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She may have started her WNBL career way back in 1996, but Brydens Sydney Uni Flames forward Rohanee Cox is playing some her best basketball just in time for her 250th game – this Saturday against the Townsville Fire.

Averaging 15.6 points, 7.2 rebounds, 2.2 assists and 1.8 steals per game this season, Cox is displaying some of her best form, just 12 months after she was convinced to come out of retirement from the game by Flames captain Alicia Poto and Head Coach Karen Dalton.

I was retired two years ago and then Alicia Poto asked me to play again,” explains Cox.

“Alicia said, ‘Well I’m older than you, so you should be playing again!’.” 

Cox went on to have an excellent season with the Flames last year – her first with the Sydney Uni franchise – and her coach didn’t hesitate about signing her up again for season 2012/13.

“Rohanee is a great player and she has worked really hard over her career to reach this milestone,” explains Flames Coach Karen Dalton.

“It’s fantastic to have her playing her second season with the Brydens Sydney Uni Flames, as she is a pleasure to coach.”

With road trips this weekend against the eighth placed Logan (Friday night) and fifth placed Townsville (Saturday afternoon), the 33 year old mother of two will become the second Flames player (the other was Lauren King) to celebrate her 250th WNBL game in consecutive weekends.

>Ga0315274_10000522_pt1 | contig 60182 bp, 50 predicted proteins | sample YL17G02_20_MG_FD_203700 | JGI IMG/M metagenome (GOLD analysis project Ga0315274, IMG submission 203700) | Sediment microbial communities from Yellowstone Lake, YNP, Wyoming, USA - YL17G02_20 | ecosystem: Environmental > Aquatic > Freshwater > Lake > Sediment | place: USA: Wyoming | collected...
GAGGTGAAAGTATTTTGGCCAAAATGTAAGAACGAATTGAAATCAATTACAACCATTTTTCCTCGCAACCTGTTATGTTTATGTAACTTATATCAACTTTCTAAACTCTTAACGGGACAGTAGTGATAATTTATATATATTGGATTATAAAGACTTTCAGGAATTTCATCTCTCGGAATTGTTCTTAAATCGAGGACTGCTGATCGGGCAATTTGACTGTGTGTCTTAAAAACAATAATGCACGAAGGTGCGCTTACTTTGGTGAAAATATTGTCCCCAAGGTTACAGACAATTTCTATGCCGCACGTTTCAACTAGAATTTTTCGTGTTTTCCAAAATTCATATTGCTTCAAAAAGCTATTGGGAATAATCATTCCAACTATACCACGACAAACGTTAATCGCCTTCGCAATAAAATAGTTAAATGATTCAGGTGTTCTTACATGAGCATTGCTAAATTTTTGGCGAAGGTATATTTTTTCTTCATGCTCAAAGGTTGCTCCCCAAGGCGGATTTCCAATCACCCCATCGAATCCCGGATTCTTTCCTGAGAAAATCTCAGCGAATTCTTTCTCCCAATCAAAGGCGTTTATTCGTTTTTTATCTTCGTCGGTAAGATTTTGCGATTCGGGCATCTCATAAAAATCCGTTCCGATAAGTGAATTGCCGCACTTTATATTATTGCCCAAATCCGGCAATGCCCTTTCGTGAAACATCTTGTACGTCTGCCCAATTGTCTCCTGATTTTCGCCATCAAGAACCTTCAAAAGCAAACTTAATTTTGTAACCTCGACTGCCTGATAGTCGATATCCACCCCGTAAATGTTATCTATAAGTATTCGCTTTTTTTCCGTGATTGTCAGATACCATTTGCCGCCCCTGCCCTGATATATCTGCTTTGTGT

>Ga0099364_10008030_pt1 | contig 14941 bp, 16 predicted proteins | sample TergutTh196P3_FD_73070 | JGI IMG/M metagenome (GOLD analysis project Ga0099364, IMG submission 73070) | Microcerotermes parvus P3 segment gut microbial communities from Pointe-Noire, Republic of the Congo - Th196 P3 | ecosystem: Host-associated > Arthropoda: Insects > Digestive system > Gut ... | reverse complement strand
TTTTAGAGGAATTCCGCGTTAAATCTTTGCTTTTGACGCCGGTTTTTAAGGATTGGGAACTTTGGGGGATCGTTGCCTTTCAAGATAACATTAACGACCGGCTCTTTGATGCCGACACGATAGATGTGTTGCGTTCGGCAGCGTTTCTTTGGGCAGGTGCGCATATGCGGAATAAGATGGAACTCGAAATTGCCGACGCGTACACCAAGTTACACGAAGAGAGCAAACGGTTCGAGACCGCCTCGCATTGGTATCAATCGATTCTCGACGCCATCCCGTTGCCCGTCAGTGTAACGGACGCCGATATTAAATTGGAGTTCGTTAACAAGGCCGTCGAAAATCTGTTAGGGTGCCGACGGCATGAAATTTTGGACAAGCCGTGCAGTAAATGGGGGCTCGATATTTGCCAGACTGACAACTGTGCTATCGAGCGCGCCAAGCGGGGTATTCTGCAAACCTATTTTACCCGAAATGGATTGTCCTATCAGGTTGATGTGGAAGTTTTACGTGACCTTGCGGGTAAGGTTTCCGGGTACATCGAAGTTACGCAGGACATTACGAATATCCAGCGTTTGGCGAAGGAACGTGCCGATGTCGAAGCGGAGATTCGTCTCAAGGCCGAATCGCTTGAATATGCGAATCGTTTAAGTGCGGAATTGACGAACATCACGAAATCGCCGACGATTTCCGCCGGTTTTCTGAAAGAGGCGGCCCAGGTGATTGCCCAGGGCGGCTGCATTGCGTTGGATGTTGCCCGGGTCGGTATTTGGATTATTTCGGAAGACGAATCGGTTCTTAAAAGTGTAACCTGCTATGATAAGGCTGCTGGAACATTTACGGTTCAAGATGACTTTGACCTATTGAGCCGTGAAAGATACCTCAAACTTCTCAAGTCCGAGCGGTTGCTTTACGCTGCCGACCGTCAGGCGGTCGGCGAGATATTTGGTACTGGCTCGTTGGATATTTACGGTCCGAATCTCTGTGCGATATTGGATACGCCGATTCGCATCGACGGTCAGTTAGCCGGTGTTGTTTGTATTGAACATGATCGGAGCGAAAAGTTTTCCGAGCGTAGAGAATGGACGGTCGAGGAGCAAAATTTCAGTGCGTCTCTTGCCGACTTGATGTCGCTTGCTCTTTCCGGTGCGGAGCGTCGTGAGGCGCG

It’s a milestone that brings a smile to the face of one of the WNBL’s greats.

“It’s pretty amazing,” says Cox. “I didn’t think that I was going to make 250 games after having two kids. It’s a pretty big achievement.”

Cox has led a far from standard WNBL career. Having begun with the AIS in 1996, where she played in the Nation’s Capital for three seasons, Cox has since played for four other WNBL clubs – Perth Lynx, Townsville Fire, West Coast Waves, and the Flames. She has also had three breaks from the WNBL and professional basketball in general, which she credits for her longevity in the game.

“Being away from the game and having breaks always makes me want it more. In particular, after my first child (2003) I had the fire in the belly to come back (2005) and I wanted to play.”

In 2008/09 Cox was named WNBL MVP. In the same year she became the first Indigenous athlete to win a basketball medal at an Olympic Games, helping the Opals take home a silver medal in Beijing.

“Along with the League MVP award, the 2008 Olympic Games medal was my biggest achievement and something I’m very proud of.”

These days Cox is as busy off the court as she is on the court, and she is enjoying the balance that she has struck in her life even if it’s now a little more hectic.

Speaking about her teaching degree which she is studying at The University of Sydney, the SUSF Elite Athlete Program (EAP) scholarship holder says “I’m really enjoying it. I’m getting a bit older and I have different goals in my life.”

“I have kids as well, so it’s hectic in my household. But I have a good partner and he helps out a lot, so I’m getting through it (study).”

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